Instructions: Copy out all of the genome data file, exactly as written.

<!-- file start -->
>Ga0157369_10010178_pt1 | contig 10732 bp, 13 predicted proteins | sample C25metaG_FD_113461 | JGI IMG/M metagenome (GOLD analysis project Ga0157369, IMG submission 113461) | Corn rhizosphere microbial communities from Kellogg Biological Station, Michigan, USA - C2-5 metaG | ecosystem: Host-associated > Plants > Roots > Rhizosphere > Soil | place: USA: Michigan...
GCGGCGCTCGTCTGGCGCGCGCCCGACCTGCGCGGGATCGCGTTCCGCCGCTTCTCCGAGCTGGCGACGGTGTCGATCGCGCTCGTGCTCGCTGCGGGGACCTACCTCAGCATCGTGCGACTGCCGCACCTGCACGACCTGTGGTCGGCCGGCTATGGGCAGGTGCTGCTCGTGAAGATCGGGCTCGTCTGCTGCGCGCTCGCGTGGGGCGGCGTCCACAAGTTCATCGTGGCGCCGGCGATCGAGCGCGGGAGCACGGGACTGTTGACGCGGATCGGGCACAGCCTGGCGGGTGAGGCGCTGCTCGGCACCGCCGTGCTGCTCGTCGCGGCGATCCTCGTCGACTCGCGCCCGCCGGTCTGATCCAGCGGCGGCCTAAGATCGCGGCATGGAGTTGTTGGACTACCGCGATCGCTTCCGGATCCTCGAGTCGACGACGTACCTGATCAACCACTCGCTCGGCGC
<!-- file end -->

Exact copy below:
>Ga0157369_10010178_pt1 | contig 10732 bp, 13 predicted proteins | sample C25metaG_FD_113461 | JGI IMG/M metagenome (GOLD analysis project Ga0157369, IMG submission 113461) | Corn rhizosphere microbial communities from Kellogg Biological Station, Michigan, USA - C2-5 metaG | ecosystem: Host-associated > Plants > Roots > Rhizosphere > Soil | place: USA: Michigan...
GCGGCGCTCGTCTGGCGCGCGCCCGACCTGCGCGGGATCGCGTTCCGCCGCTTCTCCGAGCTGGCGACGGTGTCGATCGCGCTCGTGCTCGCTGCGGGGACCTACCTCAGCATCGTGCGACTGCCGCACCTGCACGACCTGTGGTCGGCCGGCTATGGGCAGGTGCTGCTCGTGAAGATCGGGCTCGTCTGCTGCGCGCTCGCGTGGGGCGGCGTCCACAAGTTCATCGTGGCGCCGGCGATCGAGCGCGGGAGCACGGGACTGTTGACGCGGATCGGGCACAGCCTGGCGGGTGAGGCGCTGCTCGGCACCGCCGTGCTGCTCGTCGCGGCGATCCTCGTCGACTCGCGCCCGCCGGTCTGATCCAGCGGCGGCCTAAGATCGCGGCATGGAGTTGTTGGACTACCGCGATCGCTTCCGGATCCTCGAGTCGACGACGTACCTGATCAACCACTCGCTCGGCGC